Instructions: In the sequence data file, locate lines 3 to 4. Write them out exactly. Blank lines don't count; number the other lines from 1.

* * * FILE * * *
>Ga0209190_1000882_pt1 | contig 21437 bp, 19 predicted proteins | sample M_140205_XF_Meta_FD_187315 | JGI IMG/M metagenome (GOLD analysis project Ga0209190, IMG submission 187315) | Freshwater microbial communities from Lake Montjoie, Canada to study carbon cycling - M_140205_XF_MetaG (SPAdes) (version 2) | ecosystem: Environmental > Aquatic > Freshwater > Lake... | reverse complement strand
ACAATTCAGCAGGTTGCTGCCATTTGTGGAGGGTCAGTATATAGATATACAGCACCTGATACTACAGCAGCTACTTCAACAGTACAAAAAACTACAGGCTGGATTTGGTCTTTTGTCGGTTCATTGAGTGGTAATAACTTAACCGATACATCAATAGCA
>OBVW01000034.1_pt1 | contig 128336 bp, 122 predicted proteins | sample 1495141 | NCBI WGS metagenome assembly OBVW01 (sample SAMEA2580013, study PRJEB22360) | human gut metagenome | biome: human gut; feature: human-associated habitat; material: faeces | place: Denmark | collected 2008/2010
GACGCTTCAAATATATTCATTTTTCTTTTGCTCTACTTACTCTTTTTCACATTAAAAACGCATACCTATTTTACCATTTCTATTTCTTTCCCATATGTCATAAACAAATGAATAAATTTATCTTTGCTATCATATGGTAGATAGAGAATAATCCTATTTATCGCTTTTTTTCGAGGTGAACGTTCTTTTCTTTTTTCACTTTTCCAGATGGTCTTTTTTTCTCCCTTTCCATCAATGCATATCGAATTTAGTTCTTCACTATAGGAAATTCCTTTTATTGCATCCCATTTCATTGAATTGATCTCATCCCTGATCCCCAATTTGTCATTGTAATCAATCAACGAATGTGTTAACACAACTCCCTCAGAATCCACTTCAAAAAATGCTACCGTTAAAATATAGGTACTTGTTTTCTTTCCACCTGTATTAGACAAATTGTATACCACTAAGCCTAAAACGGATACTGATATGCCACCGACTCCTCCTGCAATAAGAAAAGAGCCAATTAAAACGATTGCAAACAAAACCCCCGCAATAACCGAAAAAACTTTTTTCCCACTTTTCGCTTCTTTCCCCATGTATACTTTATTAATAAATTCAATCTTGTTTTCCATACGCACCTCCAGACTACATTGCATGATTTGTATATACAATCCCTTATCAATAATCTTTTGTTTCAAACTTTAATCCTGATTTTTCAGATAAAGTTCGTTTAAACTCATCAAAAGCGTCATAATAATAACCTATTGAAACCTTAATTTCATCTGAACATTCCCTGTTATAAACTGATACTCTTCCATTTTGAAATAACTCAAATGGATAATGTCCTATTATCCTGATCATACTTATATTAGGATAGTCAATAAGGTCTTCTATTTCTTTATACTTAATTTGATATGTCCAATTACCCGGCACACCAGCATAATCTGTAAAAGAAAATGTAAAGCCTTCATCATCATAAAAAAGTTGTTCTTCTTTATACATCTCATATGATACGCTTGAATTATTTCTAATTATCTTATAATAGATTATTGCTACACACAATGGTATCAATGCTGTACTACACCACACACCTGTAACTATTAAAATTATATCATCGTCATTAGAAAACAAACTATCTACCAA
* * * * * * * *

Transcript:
>OBVW01000034.1_pt1 | contig 128336 bp, 122 predicted proteins | sample 1495141 | NCBI WGS metagenome assembly OBVW01 (sample SAMEA2580013, study PRJEB22360) | human gut metagenome | biome: human gut; feature: human-associated habitat; material: faeces | place: Denmark | collected 2008/2010
GACGCTTCAAATATATTCATTTTTCTTTTGCTCTACTTACTCTTTTTCACATTAAAAACGCATACCTATTTTACCATTTCTATTTCTTTCCCATATGTCATAAACAAATGAATAAATTTATCTTTGCTATCATATGGTAGATAGAGAATAATCCTATTTATCGCTTTTTTTCGAGGTGAACGTTCTTTTCTTTTTTCACTTTTCCAGATGGTCTTTTTTTCTCCCTTTCCATCAATGCATATCGAATTTAGTTCTTCACTATAGGAAATTCCTTTTATTGCATCCCATTTCATTGAATTGATCTCATCCCTGATCCCCAATTTGTCATTGTAATCAATCAACGAATGTGTTAACACAACTCCCTCAGAATCCACTTCAAAAAATGCTACCGTTAAAATATAGGTACTTGTTTTCTTTCCACCTGTATTAGACAAATTGTATACCACTAAGCCTAAAACGGATACTGATATGCCACCGACTCCTCCTGCAATAAGAAAAGAGCCAATTAAAACGATTGCAAACAAAACCCCCGCAATAACCGAAAAAACTTTTTTCCCACTTTTCGCTTCTTTCCCCATGTATACTTTATTAATAAATTCAATCTTGTTTTCCATACGCACCTCCAGACTACATTGCATGATTTGTATATACAATCCCTTATCAATAATCTTTTGTTTCAAACTTTAATCCTGATTTTTCAGATAAAGTTCGTTTAAACTCATCAAAAGCGTCATAATAATAACCTATTGAAACCTTAATTTCATCTGAACATTCCCTGTTATAAACTGATACTCTTCCATTTTGAAATAACTCAAATGGATAATGTCCTATTATCCTGATCATACTTATATTAGGATAGTCAATAAGGTCTTCTATTTCTTTATACTTAATTTGATATGTCCAATTACCCGGCACACCAGCATAATCTGTAAAAGAAAATGTAAAGCCTTCATCATCATAAAAAAGTTGTTCTTCTTTATACATCTCATATGATACGCTTGAATTATTTCTAATTATCTTATAATAGATTATTGCTACACACAATGGTATCAATGCTGTACTACACCACACACCTGTAACTATTAAAATTATATCATCGTCATTAGAAAACAAACTATCTACCAA